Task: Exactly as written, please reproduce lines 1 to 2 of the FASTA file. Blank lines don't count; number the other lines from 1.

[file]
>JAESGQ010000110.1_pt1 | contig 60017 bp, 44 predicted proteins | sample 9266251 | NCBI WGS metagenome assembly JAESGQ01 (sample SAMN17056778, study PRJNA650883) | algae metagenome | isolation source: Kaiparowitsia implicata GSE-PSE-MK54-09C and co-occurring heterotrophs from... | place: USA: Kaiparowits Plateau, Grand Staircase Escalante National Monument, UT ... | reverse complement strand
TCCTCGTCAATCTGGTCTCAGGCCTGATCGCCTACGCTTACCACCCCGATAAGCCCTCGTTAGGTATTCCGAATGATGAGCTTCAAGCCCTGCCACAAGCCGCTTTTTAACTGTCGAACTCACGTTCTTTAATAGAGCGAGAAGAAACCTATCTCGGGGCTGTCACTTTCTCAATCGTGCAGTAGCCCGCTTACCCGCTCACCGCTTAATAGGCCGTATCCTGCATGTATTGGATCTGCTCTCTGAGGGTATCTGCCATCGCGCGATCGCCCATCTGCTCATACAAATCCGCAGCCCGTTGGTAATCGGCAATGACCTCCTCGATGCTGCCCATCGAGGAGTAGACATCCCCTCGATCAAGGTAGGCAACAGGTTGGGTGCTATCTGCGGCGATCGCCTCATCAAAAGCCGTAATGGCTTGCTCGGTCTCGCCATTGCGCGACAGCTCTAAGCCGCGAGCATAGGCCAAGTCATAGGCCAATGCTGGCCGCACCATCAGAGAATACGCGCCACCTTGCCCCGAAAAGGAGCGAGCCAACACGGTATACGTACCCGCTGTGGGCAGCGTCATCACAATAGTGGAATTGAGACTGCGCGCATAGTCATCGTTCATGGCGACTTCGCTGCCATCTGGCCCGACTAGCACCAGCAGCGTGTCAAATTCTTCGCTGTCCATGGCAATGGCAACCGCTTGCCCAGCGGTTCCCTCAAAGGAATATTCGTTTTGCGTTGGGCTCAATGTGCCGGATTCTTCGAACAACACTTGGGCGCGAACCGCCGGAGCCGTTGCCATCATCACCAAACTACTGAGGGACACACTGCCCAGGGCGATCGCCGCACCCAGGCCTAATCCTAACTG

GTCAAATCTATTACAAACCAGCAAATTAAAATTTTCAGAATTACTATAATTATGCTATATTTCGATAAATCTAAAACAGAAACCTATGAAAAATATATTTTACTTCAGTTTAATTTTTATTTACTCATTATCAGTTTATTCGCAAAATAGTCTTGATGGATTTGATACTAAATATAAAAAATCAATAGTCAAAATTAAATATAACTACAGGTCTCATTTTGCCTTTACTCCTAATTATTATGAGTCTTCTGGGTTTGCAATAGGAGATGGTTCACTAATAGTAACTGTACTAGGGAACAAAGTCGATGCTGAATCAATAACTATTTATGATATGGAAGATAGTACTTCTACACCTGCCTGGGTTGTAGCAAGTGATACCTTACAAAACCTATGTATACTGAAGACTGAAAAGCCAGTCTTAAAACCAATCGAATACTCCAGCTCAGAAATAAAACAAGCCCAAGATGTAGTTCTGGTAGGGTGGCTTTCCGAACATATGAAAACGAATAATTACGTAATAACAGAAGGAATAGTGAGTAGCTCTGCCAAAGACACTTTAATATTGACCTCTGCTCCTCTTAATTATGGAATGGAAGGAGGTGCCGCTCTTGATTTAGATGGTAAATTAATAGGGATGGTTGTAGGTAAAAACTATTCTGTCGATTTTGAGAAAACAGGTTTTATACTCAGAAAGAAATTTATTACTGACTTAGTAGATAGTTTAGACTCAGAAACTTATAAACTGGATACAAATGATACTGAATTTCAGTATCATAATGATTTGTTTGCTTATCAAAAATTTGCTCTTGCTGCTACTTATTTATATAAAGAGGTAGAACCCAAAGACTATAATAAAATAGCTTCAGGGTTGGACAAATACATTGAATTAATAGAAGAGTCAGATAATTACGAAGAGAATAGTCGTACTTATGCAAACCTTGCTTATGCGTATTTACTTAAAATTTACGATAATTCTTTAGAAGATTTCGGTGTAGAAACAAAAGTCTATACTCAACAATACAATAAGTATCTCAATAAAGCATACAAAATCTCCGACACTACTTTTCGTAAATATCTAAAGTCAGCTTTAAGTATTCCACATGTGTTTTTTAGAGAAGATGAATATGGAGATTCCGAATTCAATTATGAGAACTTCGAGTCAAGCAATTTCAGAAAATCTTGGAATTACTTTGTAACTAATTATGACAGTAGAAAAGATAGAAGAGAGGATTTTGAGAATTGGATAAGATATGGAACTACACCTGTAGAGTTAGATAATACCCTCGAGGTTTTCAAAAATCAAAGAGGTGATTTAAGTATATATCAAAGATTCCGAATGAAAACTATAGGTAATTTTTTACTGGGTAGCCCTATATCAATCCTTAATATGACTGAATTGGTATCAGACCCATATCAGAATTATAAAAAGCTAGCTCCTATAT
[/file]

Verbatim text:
>JAESGQ010000110.1_pt1 | contig 60017 bp, 44 predicted proteins | sample 9266251 | NCBI WGS metagenome assembly JAESGQ01 (sample SAMN17056778, study PRJNA650883) | algae metagenome | isolation source: Kaiparowitsia implicata GSE-PSE-MK54-09C and co-occurring heterotrophs from... | place: USA: Kaiparowits Plateau, Grand Staircase Escalante National Monument, UT ... | reverse complement strand
TCCTCGTCAATCTGGTCTCAGGCCTGATCGCCTACGCTTACCACCCCGATAAGCCCTCGTTAGGTATTCCGAATGATGAGCTTCAAGCCCTGCCACAAGCCGCTTTTTAACTGTCGAACTCACGTTCTTTAATAGAGCGAGAAGAAACCTATCTCGGGGCTGTCACTTTCTCAATCGTGCAGTAGCCCGCTTACCCGCTCACCGCTTAATAGGCCGTATCCTGCATGTATTGGATCTGCTCTCTGAGGGTATCTGCCATCGCGCGATCGCCCATCTGCTCATACAAATCCGCAGCCCGTTGGTAATCGGCAATGACCTCCTCGATGCTGCCCATCGAGGAGTAGACATCCCCTCGATCAAGGTAGGCAACAGGTTGGGTGCTATCTGCGGCGATCGCCTCATCAAAAGCCGTAATGGCTTGCTCGGTCTCGCCATTGCGCGACAGCTCTAAGCCGCGAGCATAGGCCAAGTCATAGGCCAATGCTGGCCGCACCATCAGAGAATACGCGCCACCTTGCCCCGAAAAGGAGCGAGCCAACACGGTATACGTACCCGCTGTGGGCAGCGTCATCACAATAGTGGAATTGAGACTGCGCGCATAGTCATCGTTCATGGCGACTTCGCTGCCATCTGGCCCGACTAGCACCAGCAGCGTGTCAAATTCTTCGCTGTCCATGGCAATGGCAACCGCTTGCCCAGCGGTTCCCTCAAAGGAATATTCGTTTTGCGTTGGGCTCAATGTGCCGGATTCTTCGAACAACACTTGGGCGCGAACCGCCGGAGCCGTTGCCATCATCACCAAACTACTGAGGGACACACTGCCCAGGGCGATCGCCGCACCCAGGCCTAATCCTAACTG